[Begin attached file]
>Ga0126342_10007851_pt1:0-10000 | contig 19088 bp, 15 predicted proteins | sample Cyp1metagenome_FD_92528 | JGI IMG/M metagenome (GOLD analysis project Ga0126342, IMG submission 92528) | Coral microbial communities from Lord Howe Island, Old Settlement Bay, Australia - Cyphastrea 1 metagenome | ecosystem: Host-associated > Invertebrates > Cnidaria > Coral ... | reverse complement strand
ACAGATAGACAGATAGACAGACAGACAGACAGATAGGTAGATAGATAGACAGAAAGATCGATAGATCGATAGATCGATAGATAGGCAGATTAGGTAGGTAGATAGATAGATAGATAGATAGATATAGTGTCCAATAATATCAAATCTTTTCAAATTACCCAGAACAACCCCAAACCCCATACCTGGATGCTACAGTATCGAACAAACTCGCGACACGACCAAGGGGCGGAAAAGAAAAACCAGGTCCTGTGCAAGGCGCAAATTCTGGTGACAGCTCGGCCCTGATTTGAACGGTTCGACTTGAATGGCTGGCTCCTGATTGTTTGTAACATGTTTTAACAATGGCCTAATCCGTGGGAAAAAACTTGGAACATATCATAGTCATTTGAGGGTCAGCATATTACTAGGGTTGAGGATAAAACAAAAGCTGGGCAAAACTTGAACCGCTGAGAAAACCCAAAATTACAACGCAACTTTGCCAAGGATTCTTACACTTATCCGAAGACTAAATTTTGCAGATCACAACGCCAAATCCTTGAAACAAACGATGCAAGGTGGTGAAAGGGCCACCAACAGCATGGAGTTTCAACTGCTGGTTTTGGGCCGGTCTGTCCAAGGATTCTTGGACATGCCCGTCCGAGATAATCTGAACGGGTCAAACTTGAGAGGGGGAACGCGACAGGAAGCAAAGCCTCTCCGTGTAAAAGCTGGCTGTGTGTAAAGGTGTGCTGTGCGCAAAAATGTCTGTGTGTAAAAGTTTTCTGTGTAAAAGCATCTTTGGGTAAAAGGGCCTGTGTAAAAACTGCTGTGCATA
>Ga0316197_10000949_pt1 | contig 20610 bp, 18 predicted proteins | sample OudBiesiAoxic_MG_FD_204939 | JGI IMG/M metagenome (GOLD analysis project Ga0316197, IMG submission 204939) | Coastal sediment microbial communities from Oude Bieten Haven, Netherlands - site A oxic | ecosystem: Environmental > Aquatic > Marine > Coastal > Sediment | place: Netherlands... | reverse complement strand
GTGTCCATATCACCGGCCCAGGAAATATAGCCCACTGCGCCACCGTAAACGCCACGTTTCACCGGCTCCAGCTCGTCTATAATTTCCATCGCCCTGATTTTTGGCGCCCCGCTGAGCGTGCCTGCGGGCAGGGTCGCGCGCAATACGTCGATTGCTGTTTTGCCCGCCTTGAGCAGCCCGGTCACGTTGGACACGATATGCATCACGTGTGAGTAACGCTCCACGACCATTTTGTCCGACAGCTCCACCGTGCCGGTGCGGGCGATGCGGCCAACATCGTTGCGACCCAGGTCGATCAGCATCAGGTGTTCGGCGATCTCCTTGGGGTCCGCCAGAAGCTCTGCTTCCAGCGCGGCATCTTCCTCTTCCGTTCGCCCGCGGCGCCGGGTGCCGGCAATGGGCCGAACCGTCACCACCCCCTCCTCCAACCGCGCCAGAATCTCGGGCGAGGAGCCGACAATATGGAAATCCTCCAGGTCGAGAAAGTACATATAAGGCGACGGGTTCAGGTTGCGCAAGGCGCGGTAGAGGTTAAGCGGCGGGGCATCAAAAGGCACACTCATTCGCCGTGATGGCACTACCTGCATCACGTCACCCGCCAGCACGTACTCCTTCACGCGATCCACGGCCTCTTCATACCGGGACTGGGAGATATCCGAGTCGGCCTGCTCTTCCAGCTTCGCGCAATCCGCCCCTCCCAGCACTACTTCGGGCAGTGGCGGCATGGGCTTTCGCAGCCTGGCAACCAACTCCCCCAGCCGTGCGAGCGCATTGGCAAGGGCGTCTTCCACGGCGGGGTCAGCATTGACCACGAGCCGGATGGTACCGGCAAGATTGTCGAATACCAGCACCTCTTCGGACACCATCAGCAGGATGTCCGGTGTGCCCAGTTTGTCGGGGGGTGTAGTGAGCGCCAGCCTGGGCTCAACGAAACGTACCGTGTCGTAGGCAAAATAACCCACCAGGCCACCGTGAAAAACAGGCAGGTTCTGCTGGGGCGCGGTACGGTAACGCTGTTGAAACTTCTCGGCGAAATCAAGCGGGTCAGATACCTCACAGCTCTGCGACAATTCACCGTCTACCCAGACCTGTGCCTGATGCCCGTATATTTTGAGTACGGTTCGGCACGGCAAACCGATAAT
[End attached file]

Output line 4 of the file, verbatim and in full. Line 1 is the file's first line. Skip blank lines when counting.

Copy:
GTGTCCATATCACCGGCCCAGGAAATATAGCCCACTGCGCCACCGTAAACGCCACGTTTCACCGGCTCCAGCTCGTCTATAATTTCCATCGCCCTGATTTTTGGCGCCCCGCTGAGCGTGCCTGCGGGCAGGGTCGCGCGCAATACGTCGATTGCTGTTTTGCCCGCCTTGAGCAGCCCGGTCACGTTGGACACGATATGCATCACGTGTGAGTAACGCTCCACGACCATTTTGTCCGACAGCTCCACCGTGCCGGTGCGGGCGATGCGGCCAACATCGTTGCGACCCAGGTCGATCAGCATCAGGTGTTCGGCGATCTCCTTGGGGTCCGCCAGAAGCTCTGCTTCCAGCGCGGCATCTTCCTCTTCCGTTCGCCCGCGGCGCCGGGTGCCGGCAATGGGCCGAACCGTCACCACCCCCTCCTCCAACCGCGCCAGAATCTCGGGCGAGGAGCCGACAATATGGAAATCCTCCAGGTCGAGAAAGTACATATAAGGCGACGGGTTCAGGTTGCGCAAGGCGCGGTAGAGGTTAAGCGGCGGGGCATCAAAAGGCACACTCATTCGCCGTGATGGCACTACCTGCATCACGTCACCCGCCAGCACGTACTCCTTCACGCGATCCACGGCCTCTTCATACCGGGACTGGGAGATATCCGAGTCGGCCTGCTCTTCCAGCTTCGCGCAATCCGCCCCTCCCAGCACTACTTCGGGCAGTGGCGGCATGGGCTTTCGCAGCCTGGCAACCAACTCCCCCAGCCGTGCGAGCGCATTGGCAAGGGCGTCTTCCACGGCGGGGTCAGCATTGACCACGAGCCGGATGGTACCGGCAAGATTGTCGAATACCAGCACCTCTTCGGACACCATCAGCAGGATGTCCGGTGTGCCCAGTTTGTCGGGGGGTGTAGTGAGCGCCAGCCTGGGCTCAACGAAACGTACCGTGTCGTAGGCAAAATAACCCACCAGGCCACCGTGAAAAACAGGCAGGTTCTGCTGGGGCGCGGTACGGTAACGCTGTTGAAACTTCTCGGCGAAATCAAGCGGGTCAGATACCTCACAGCTCTGCGACAATTCACCGTCTACCCAGACCTGTGCCTGATGCCCGTATATTTTGAGTACGGTTCGGCACGGCAAACCGATAAT